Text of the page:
Coronavirus Nightmare Studies
The first known case of a coronavirus causing nightmares took place in 1993 when 33-year-old Jeanne Gukenga was admitted to the hospital after developing bronchial pneumonia, vomiting and severe headaches. She had been experiencing hallucinations since October 1992, which later became delusional behavior. The hallucinations are said to have progressed from simple visual hallucinations to hearing voices and are thought to have been triggered by an episode of severe bronchospasm.
So, almost 20 years later, is coronavirus still causing people to have nightmares? Absolutely. A recent study from the National Institute for Biomedical Imaging and Bioengineering looked at data from 63 people who reported coronavirus-related nightmares due to having been diagnosed with the virus.
The results show that people have more paranasal sinus pain attacks during the second half of the week and have more severe symptoms. In addition to those symptoms, those diagnosed with coronavirus also reported having more severe sleep paralysis, abnormal sleep patterns and changes in dreaming activity.
It is important to remember that although recent studies have found a link between nightmares and coronavirus, the link is not as strong as it once was. In fact, there have been many studies done that have questioned the idea of a correlation between episodes of coronavirus and episodes of night terrors.
Some researchers claim that although there is a connection with some patients who experience night terrors, many more do not experience any kind of nocturnal trauma at all. So what makes them so different?
One study done by Dr Lawrence Patihis at Henry Ford Hospital in Detroit found that only about half of their subjects experienced bad dreams upon experiencing an episode of severe upper respiratory tract infections. In order to test out the idea that coronavirus was causing the nightmare, he asked 152 subjects with no history of being diagnosed with any physical or mental condition that might have been triggered by a cardiovascular paroxysm, to fill out a questionnaire about their sleeping habits and experiences.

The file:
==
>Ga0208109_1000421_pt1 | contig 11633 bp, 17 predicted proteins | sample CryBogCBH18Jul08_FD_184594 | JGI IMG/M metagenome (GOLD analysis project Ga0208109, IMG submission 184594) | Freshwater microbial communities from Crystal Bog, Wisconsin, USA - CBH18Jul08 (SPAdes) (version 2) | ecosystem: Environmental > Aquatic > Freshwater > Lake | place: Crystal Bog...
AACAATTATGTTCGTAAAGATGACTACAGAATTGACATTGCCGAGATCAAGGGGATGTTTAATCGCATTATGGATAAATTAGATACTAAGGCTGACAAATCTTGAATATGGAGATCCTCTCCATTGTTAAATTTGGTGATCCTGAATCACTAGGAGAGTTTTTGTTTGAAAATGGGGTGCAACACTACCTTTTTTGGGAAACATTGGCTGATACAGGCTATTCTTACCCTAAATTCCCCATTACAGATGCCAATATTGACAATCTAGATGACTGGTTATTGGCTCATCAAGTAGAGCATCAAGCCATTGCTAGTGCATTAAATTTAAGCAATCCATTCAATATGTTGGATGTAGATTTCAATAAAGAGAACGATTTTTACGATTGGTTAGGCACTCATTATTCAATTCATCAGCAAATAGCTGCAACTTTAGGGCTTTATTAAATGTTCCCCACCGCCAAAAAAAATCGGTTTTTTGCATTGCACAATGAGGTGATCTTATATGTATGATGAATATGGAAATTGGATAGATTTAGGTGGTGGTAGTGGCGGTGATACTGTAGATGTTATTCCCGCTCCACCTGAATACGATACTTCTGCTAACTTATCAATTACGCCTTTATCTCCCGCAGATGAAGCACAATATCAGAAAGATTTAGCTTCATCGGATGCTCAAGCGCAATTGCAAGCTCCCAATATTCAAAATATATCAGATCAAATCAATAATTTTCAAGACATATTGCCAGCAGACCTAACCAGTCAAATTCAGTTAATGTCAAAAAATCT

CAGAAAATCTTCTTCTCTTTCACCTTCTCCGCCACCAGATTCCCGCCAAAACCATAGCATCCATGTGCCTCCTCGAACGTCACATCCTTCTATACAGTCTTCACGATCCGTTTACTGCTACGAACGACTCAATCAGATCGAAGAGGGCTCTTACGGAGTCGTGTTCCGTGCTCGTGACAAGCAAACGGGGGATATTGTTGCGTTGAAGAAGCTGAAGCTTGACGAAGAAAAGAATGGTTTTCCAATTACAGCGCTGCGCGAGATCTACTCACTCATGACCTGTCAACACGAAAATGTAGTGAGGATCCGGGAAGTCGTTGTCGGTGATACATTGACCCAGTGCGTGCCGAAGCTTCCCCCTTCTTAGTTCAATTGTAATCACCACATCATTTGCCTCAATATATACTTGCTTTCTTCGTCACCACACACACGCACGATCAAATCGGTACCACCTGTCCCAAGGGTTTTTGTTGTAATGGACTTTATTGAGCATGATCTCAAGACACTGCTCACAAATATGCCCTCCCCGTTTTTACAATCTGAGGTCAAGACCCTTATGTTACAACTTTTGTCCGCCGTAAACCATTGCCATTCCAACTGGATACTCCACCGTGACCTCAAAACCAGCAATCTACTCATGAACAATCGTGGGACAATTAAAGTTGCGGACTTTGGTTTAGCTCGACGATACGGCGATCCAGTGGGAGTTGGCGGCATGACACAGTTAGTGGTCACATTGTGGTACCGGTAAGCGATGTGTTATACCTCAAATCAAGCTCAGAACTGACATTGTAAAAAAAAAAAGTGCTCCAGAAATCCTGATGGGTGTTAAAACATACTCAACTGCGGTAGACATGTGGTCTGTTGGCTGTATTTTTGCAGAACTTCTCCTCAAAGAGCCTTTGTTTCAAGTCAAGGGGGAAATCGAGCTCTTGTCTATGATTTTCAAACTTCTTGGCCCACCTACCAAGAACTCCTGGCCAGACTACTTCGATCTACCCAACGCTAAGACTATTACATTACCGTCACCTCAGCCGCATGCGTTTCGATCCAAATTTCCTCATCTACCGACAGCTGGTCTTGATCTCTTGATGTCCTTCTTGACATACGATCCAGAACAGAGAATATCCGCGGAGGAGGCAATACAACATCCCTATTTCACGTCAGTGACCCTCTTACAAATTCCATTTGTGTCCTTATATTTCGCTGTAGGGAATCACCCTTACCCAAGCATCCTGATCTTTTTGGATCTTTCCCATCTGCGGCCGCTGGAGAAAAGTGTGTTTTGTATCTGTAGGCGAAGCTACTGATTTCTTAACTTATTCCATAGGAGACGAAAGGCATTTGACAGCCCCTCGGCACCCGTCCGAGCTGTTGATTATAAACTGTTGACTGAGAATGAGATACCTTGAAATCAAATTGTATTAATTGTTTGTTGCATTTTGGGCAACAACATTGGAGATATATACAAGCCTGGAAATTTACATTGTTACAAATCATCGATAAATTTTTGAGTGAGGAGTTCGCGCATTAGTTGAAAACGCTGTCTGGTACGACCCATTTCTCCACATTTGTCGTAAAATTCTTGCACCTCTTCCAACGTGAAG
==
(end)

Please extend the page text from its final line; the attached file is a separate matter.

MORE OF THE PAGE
On average, those who had experienced a severe infection reported experiencing more nightmares after an episode of infection. However, this study also found that those who experienced nightmares were 3-5 times more likely to experience other troubling symptoms and have greater changes in their sleep pattern as a result of infection. In other words, night terrors were only part of the story.
So, the truth is that while there is a connection between coronavirus infections and nightmares, it is more complicated than once thought. In fact, while there is some evidence to suggest a strong correlation between the two, many more studies have found little to no correlation at all. People who experience night terrors may be more likely to develop a sleep disorder during a time of acute respiratory infection, but this does not necessarily mean that they are experiencing nightmares from coronavirus.
However, if you are experiencing any kind of sleep disturbance after being diagnosed with an acute respiratory tract infection, it is always a good idea to speak to your doctor about it. It is possible that the symptoms may be caused by something other than a virus or something as simple as stress and anxiety or depression.
- The pandemic is giving people vivid, unusual dreams. Here’s why – nationalgeographic.com